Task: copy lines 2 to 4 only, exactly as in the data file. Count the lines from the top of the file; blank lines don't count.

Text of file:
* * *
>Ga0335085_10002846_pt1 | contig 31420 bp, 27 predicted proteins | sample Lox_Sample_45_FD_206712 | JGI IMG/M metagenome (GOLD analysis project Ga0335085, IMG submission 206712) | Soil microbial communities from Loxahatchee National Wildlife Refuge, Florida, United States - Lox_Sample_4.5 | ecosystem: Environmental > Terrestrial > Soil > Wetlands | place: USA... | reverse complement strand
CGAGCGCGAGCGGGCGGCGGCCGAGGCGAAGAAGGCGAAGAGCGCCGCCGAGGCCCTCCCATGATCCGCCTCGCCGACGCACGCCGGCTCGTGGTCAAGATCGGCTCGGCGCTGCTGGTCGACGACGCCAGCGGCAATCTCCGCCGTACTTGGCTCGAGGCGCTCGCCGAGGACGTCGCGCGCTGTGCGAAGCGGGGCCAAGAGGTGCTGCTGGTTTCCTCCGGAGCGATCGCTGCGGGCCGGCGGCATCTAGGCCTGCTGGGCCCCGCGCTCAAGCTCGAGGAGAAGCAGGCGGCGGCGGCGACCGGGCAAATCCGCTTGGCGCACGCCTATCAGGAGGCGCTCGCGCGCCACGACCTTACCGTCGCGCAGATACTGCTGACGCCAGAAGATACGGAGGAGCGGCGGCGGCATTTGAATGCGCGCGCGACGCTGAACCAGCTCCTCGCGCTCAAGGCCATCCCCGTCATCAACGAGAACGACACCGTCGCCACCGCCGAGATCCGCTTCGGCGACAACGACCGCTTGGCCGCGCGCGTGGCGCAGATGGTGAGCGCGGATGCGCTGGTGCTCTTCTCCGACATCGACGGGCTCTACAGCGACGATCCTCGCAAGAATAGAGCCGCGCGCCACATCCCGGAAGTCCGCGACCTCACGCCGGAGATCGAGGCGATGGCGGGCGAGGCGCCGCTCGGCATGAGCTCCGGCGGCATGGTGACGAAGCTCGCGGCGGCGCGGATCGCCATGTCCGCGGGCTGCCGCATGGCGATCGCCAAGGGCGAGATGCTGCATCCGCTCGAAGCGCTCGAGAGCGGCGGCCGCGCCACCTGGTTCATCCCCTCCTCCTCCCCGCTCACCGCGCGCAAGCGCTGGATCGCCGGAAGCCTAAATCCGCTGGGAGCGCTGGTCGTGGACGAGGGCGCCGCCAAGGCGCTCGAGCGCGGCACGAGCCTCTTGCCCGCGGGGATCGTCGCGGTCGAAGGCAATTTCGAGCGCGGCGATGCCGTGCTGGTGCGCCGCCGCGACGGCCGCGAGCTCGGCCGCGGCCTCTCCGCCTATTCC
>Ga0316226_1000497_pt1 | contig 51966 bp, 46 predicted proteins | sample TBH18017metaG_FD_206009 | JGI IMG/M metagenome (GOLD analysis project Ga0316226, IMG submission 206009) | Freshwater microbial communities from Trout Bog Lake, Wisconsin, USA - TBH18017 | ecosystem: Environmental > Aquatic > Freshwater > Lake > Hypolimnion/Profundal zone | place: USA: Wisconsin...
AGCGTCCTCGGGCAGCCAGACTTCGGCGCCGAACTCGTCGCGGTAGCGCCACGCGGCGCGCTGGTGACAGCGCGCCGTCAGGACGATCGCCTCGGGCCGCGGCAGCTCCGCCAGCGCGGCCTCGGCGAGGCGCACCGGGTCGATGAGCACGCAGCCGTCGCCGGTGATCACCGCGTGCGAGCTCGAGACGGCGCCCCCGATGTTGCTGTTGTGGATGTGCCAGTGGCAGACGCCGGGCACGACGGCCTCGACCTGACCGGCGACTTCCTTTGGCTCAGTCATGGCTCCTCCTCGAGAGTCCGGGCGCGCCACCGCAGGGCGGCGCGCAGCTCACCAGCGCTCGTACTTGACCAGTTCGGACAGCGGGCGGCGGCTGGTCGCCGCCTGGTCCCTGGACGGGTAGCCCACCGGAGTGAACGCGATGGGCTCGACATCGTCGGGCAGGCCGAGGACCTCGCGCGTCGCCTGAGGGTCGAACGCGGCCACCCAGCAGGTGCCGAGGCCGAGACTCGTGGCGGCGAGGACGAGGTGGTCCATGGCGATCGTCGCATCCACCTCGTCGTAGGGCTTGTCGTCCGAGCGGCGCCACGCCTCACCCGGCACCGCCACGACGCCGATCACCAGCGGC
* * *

CGAGCGCGAGCGGGCGGCGGCCGAGGCGAAGAAGGCGAAGAGCGCCGCCGAGGCCCTCCCATGATCCGCCTCGCCGACGCACGCCGGCTCGTGGTCAAGATCGGCTCGGCGCTGCTGGTCGACGACGCCAGCGGCAATCTCCGCCGTACTTGGCTCGAGGCGCTCGCCGAGGACGTCGCGCGCTGTGCGAAGCGGGGCCAAGAGGTGCTGCTGGTTTCCTCCGGAGCGATCGCTGCGGGCCGGCGGCATCTAGGCCTGCTGGGCCCCGCGCTCAAGCTCGAGGAGAAGCAGGCGGCGGCGGCGACCGGGCAAATCCGCTTGGCGCACGCCTATCAGGAGGCGCTCGCGCGCCACGACCTTACCGTCGCGCAGATACTGCTGACGCCAGAAGATACGGAGGAGCGGCGGCGGCATTTGAATGCGCGCGCGACGCTGAACCAGCTCCTCGCGCTCAAGGCCATCCCCGTCATCAACGAGAACGACACCGTCGCCACCGCCGAGATCCGCTTCGGCGACAACGACCGCTTGGCCGCGCGCGTGGCGCAGATGGTGAGCGCGGATGCGCTGGTGCTCTTCTCCGACATCGACGGGCTCTACAGCGACGATCCTCGCAAGAATAGAGCCGCGCGCCACATCCCGGAAGTCCGCGACCTCACGCCGGAGATCGAGGCGATGGCGGGCGAGGCGCCGCTCGGCATGAGCTCCGGCGGCATGGTGACGAAGCTCGCGGCGGCGCGGATCGCCATGTCCGCGGGCTGCCGCATGGCGATCGCCAAGGGCGAGATGCTGCATCCGCTCGAAGCGCTCGAGAGCGGCGGCCGCGCCACCTGGTTCATCCCCTCCTCCTCCCCGCTCACCGCGCGCAAGCGCTGGATCGCCGGAAGCCTAAATCCGCTGGGAGCGCTGGTCGTGGACGAGGGCGCCGCCAAGGCGCTCGAGCGCGGCACGAGCCTCTTGCCCGCGGGGATCGTCGCGGTCGAAGGCAATTTCGAGCGCGGCGATGCCGTGCTGGTGCGCCGCCGCGACGGCCGCGAGCTCGGCCGCGGCCTCTCCGCCTATTCC
>Ga0316226_1000497_pt1 | contig 51966 bp, 46 predicted proteins | sample TBH18017metaG_FD_206009 | JGI IMG/M metagenome (GOLD analysis project Ga0316226, IMG submission 206009) | Freshwater microbial communities from Trout Bog Lake, Wisconsin, USA - TBH18017 | ecosystem: Environmental > Aquatic > Freshwater > Lake > Hypolimnion/Profundal zone | place: USA: Wisconsin...
AGCGTCCTCGGGCAGCCAGACTTCGGCGCCGAACTCGTCGCGGTAGCGCCACGCGGCGCGCTGGTGACAGCGCGCCGTCAGGACGATCGCCTCGGGCCGCGGCAGCTCCGCCAGCGCGGCCTCGGCGAGGCGCACCGGGTCGATGAGCACGCAGCCGTCGCCGGTGATCACCGCGTGCGAGCTCGAGACGGCGCCCCCGATGTTGCTGTTGTGGATGTGCCAGTGGCAGACGCCGGGCACGACGGCCTCGACCTGACCGGCGACTTCCTTTGGCTCAGTCATGGCTCCTCCTCGAGAGTCCGGGCGCGCCACCGCAGGGCGGCGCGCAGCTCACCAGCGCTCGTACTTGACCAGTTCGGACAGCGGGCGGCGGCTGGTCGCCGCCTGGTCCCTGGACGGGTAGCCCACCGGAGTGAACGCGATGGGCTCGACATCGTCGGGCAGGCCGAGGACCTCGCGCGTCGCCTGAGGGTCGAACGCGGCCACCCAGCAGGTGCCGAGGCCGAGACTCGTGGCGGCGAGGACGAGGTGGTCCATGGCGATCGTCGCATCCACCTCGTCGTAGGGCTTGTCGTCCGAGCGGCGCCACGCCTCACCCGGCACCGCCACGACGCCGATCACCAGCGGC